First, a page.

A Tale of Two Universities
This past week, I joined my nephew from Texas as he visited two colleges in New York City — New York University and Columbia University. NYC was the final leg of his marathon Spring Break college trip that took him from Houston to Chicago to Washington D.C. to Virginia to Philadelphia and finally to NYC. He was excited to head to NYC and visit these two unique schools. Both NYU and Columbia were on Spring Break – yet that did not prove to be an issue at either place as there were plenty of students around. We visited on an unseasonably warm March day that was a welcome reprieve from our long, cold winter.
New York University
Our first stop was NYU, set in the heart of Greenwich Village. It was easy to get to the University via public transportation and while there is no central campus, there are many maps and purple banner flags identifying NYU buildings around Washington Square Park.
Lisa recently wrote about her experience visiting NYU with her daughter, so rather than repeating our shared observations, I will comment on a few particular items that stood out. The tag line “In and of the City, In and of the World” used to describe NYU is a great way to sum up the university. The student body is global, the courses offered are global in nature and the places available to study span the globe. NYU is big (20,000+ undergraduates) and offers a wide array of courses in over 230 majors. The curriculum ranges from liberal arts to pre-professional studies in the 11 different undergraduate schools and programs.
There was a lot of emphasis on the opportunity for internships while at NYU. The ability to have an internship during the school year, not just during the summer when companies are flooded with requests for internships, seems to be a real advantage for students studying in NYC. A typical NYU student was described as someone who wants to pack 25 hours into a 24-hour day – double majors, tons of activities, internships, etc. NYU students are clearly passionate, independent go-getters and while the school is large, there are opportunities for the proactive student to do just about anything. One of the real values of the NYU degree is the huge alumni network (380,000+) that students can tap in to.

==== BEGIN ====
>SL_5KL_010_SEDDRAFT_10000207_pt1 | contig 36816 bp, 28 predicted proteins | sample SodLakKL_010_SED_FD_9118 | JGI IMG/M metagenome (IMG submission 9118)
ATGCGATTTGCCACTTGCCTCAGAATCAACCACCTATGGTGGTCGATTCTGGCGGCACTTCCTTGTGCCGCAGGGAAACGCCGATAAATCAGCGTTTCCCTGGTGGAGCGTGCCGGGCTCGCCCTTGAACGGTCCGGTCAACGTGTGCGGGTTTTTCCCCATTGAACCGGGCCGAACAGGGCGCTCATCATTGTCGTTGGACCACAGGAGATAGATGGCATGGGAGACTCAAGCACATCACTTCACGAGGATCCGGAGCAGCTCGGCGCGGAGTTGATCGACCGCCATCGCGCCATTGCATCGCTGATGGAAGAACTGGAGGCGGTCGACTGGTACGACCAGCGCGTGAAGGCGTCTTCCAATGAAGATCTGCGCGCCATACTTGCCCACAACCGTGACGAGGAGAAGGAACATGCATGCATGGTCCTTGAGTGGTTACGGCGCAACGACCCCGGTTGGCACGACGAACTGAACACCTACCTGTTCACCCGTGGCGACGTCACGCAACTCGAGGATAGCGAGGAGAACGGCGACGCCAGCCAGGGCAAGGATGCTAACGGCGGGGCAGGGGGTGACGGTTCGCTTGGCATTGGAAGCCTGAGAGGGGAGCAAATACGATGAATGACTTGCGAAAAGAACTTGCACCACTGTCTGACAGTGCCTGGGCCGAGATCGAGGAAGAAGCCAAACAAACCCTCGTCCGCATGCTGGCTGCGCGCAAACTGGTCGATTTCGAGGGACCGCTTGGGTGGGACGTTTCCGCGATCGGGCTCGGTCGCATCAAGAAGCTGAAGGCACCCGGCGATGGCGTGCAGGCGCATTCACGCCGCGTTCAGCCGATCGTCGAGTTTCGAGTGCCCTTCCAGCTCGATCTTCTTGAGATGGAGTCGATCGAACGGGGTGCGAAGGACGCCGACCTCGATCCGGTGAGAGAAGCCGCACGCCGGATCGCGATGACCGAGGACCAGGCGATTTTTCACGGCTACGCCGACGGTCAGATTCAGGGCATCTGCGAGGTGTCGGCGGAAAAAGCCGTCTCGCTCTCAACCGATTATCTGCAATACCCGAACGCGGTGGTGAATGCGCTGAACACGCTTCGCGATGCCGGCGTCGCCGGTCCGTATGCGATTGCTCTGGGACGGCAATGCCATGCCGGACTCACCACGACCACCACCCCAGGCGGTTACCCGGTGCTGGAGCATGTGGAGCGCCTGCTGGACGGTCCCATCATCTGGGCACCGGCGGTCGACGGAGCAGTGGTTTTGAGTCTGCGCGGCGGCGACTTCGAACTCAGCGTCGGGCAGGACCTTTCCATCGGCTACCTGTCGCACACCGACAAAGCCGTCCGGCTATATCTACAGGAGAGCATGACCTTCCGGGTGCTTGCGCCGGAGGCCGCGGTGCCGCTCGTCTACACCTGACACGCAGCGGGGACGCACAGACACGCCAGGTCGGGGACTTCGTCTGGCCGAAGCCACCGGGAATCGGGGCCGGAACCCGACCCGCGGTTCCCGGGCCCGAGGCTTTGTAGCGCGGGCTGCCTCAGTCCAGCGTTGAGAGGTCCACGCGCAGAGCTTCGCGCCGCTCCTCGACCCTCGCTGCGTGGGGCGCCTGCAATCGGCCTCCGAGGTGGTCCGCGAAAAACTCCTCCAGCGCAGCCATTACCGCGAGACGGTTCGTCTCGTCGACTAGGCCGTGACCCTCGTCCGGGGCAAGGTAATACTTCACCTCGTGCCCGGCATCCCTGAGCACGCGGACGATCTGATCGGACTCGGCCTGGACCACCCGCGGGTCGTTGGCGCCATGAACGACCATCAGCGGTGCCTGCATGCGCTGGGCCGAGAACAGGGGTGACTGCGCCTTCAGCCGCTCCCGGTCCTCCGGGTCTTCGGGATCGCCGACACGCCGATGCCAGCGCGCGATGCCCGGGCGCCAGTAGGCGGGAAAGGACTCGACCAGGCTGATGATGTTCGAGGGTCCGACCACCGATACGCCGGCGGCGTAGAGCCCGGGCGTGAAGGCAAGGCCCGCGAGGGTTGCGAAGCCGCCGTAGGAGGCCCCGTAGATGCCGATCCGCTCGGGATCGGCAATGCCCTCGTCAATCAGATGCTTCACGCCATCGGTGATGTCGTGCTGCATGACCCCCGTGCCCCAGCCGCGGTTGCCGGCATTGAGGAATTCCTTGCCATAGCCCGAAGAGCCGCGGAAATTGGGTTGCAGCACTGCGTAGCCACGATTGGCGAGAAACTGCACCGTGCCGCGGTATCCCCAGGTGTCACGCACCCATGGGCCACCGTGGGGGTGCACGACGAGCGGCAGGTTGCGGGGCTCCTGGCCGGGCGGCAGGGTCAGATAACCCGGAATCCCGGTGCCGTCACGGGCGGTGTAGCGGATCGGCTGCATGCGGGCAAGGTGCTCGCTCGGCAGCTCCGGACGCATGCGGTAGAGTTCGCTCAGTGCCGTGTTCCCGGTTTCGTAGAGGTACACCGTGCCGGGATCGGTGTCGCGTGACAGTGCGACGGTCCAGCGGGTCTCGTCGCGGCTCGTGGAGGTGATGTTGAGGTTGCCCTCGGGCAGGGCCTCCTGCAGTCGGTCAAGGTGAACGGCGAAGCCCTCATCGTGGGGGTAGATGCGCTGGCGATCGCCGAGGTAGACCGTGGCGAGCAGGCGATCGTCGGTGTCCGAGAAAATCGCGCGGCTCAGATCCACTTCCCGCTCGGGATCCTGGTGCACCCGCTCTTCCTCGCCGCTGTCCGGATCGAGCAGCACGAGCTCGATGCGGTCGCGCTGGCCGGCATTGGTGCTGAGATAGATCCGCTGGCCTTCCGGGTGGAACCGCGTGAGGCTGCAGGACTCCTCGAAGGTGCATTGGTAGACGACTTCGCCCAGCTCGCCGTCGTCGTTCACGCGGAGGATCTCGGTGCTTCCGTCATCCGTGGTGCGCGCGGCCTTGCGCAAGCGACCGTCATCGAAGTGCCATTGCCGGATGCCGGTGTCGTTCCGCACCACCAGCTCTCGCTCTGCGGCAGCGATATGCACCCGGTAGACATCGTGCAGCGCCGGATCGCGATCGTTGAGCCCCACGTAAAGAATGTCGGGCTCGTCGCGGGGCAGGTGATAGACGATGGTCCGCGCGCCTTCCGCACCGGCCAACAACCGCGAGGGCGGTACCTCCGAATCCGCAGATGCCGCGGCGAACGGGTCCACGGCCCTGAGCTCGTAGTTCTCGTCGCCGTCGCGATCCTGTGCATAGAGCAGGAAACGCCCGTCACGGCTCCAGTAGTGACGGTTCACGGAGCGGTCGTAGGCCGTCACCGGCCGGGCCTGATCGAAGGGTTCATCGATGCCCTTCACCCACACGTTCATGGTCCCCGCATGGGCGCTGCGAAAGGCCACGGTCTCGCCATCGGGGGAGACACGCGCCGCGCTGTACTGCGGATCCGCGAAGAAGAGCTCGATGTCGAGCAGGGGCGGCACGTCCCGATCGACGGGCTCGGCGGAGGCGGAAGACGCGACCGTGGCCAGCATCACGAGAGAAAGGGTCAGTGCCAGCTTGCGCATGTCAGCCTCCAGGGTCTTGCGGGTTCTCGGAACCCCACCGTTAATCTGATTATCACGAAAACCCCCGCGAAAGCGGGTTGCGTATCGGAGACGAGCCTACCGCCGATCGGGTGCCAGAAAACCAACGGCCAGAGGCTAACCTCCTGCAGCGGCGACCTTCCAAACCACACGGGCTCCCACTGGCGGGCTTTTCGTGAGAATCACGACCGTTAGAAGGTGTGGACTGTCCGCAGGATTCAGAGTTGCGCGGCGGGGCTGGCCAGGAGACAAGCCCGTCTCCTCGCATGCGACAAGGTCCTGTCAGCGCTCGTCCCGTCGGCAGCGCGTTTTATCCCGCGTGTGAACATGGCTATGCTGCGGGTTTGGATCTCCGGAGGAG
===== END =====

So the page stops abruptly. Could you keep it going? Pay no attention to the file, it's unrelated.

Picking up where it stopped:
NYU does require standardized tests for admission, yet the requirements are very flexible — SATs or ACT with writing, or 3 SAT subject tests, or 3 AP scores. NYU does offer need, merit and talent based aid.
Despite it being Spring Break, we were given a tour by a junior journalism major/Spanish minor from Texas. She was incredibly enthusiastic about her experience at NYU and her energy was contagious. She has taken full advantage of living in NYC and her personal stories made the prospective students on the tour realize all that is possible at a school like NYU (multiple internships, auditioning and being cast for Who Wants to Be a Millionaire, finding a cheap airfare to Copenhagen and hopping on a flight from JFK for part of Spring Break). She was thriving on all that NYU and NYC had to offer.
My nephew’s perspective:
I really like the curriculum and the opportunities for internships year round. New York City is exciting and there is always something going on. The lack of a traditional campus is something I really need to think about.